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What Happens To You After An Overdose

It can be a life-saving fact to know about what occurs during and after an overdose and what you can do to react and recover if you or someone you care about is at risk of overdosing. To help yourself and others know what to do after an overdose, it always pays to be prepared.

It’s so easy to believe that there is no possibility or that the chance of experiencing an overdose is unlikely, however, drug overdoses are happening more frequently, and the results aren’t good. When you take too much of one medicine or combine one or more drugs, you risk overdosing. Because you can’t know the precise dosage when using illicit drugs, it also happens rather frequently.

What happens to your body when you Overdose

Numerous overdose symptoms exist, and you should be aware that most of them are not desirable. Your friends and anyone in your immediate vicinity may witness you endure the following if you overdose:

  • You can start to sweat and your heart will start to beat quickly. You may potentially lose consciousness and rapidly get disoriented or confused.
  • During a drug overdose, vomiting and diarrhea are frequent and impossible to control. Blood in your stool or vomit is a warning of potentially fatal consequences.
  • You can start having delusions. You will talk about things that are incomprehensible to those around you and see things that don’t exist.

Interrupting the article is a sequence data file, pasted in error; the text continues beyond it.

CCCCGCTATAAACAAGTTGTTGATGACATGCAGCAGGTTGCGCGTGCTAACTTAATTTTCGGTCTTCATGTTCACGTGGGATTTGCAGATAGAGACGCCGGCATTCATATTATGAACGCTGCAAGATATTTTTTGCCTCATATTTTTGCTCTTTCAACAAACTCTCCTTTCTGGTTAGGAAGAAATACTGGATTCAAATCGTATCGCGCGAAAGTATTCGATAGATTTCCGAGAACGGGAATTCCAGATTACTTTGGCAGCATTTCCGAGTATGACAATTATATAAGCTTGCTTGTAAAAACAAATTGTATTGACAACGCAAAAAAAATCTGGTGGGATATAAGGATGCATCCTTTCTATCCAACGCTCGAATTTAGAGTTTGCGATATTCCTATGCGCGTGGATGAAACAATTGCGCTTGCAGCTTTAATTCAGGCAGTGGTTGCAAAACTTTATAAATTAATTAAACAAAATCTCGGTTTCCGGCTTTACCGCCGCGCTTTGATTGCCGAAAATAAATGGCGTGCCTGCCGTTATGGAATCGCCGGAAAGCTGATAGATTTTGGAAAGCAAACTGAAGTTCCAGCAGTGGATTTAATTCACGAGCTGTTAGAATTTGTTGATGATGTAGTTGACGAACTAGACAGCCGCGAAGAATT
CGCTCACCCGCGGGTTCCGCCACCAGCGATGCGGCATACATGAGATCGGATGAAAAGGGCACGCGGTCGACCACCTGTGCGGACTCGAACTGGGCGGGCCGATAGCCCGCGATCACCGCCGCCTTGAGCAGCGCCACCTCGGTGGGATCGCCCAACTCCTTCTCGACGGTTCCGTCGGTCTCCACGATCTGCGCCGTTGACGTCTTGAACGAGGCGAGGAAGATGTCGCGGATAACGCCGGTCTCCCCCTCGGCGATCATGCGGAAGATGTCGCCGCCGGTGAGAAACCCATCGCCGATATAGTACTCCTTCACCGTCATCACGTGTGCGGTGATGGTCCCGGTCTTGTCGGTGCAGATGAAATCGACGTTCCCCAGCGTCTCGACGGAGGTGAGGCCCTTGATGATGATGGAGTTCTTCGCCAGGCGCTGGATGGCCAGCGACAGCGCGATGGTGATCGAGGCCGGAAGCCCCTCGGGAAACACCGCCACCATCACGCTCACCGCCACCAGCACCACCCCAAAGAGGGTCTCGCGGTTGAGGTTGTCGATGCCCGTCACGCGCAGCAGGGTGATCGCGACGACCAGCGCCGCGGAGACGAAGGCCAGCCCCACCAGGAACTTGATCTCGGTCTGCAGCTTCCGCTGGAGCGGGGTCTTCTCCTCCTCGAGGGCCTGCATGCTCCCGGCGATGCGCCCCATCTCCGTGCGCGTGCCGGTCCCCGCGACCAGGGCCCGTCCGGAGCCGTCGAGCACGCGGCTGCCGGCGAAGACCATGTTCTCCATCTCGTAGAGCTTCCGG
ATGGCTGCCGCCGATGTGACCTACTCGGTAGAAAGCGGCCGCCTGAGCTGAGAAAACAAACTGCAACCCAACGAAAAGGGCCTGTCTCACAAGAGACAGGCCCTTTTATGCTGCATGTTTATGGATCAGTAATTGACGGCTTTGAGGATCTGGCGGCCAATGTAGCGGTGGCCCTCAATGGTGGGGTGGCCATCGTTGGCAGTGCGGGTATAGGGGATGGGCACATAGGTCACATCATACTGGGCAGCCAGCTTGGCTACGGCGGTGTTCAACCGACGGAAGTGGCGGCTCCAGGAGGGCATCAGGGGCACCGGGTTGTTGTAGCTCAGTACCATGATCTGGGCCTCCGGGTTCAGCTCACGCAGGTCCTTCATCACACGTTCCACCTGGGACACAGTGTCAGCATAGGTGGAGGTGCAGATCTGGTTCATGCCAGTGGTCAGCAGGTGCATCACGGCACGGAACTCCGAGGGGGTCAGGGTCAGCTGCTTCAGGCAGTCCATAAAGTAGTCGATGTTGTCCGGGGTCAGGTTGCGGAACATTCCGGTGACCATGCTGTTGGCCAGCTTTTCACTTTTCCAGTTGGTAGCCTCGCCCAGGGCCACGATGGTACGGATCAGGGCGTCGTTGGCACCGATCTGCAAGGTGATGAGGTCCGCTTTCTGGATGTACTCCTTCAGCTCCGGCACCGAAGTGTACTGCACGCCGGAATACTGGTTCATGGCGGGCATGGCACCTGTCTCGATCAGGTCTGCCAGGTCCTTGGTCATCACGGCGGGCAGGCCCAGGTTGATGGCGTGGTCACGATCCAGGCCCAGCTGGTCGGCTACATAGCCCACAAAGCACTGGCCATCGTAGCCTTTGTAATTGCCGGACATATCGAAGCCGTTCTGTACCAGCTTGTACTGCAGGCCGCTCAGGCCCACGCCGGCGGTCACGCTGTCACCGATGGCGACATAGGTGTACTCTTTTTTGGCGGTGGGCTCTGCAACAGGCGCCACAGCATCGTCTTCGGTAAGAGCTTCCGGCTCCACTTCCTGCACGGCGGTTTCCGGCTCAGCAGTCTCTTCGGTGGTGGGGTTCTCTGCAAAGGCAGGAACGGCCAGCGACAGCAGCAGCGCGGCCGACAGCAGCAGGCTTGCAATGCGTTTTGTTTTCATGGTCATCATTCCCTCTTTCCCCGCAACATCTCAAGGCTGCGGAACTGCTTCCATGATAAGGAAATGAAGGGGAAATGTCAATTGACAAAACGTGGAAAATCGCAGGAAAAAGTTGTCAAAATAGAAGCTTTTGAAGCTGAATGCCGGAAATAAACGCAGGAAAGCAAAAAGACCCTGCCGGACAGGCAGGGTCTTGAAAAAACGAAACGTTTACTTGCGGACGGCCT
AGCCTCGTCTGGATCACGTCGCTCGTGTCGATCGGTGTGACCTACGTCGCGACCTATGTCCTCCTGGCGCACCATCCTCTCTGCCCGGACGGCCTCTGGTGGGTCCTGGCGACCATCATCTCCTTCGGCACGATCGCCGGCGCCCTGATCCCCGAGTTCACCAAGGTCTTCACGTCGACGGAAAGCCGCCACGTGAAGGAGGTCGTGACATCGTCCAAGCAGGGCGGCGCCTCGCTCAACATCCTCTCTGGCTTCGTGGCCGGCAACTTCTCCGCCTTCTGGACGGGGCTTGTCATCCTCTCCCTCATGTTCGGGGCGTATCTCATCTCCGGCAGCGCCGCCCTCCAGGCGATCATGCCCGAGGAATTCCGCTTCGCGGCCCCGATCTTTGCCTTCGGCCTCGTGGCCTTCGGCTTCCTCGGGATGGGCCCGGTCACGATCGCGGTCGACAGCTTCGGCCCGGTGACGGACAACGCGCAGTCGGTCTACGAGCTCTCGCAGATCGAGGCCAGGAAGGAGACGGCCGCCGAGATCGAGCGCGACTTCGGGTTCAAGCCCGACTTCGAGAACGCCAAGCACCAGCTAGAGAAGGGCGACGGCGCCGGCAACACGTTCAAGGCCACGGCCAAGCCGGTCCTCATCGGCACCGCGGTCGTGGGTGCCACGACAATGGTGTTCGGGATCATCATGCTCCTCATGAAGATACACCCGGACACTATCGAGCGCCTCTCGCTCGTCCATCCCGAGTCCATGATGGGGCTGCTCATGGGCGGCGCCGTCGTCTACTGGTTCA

• You can experience anxiety and paranoia. Others in your vicinity may feel quite uncomfortable as a result of this.

Consequences of Overdose

Overdose has serious repercussions that often result in death. More individuals die from overdoses each year than from falls, cars, or weapons combined. The Center for Disease Control estimates that 105 persons in the United States pass away from a drug overdose each day. In 2010, drug overdoses caused a total of 38,329 deaths, more than 30,000 of which were accidental.

A drug overdose can have devastating, long-term repercussions even if it does not result in death. Permanent brain damage occurs in certain heroin overdose survivors. Drug overdose, particularly heroin overdose, can result in hypoxic brain damage, which happens when the brain does not receive enough oxygen. Such brain injury may have negative effects on your long-term health and can drastically affect your quality of life.

How Common Is Relapse After An Overdose

It takes time to recover from addiction and overdose. It is normal for relapse to occur while making progress toward recovery. After receiving treatment, between 40 and 60 percent of patients with substance use problems relapse. If you relapse, you are not by yourself. There are numerous overdose treatment programs available to assist to lower the chance of relapse.

Relapsing does not undermine the goal of healing, despite what you might believe. Even after surviving an overdose and relapsing, recovery is still possible. You will discover coping mechanisms and techniques to avoid further relapses as a result of the therapy and effort you put into your recovery.

How we can help

Let us help you by providing authorized, research-based anger management therapy for underlying sadness, anxiety, or addiction, depending on your particular needs for physical and mental health care. We can be your professional partner and safe haven on your route to recovery. Get in touch with R&R Recovery IOP Treatment in Huntington Beach for options, a consultation, and more.

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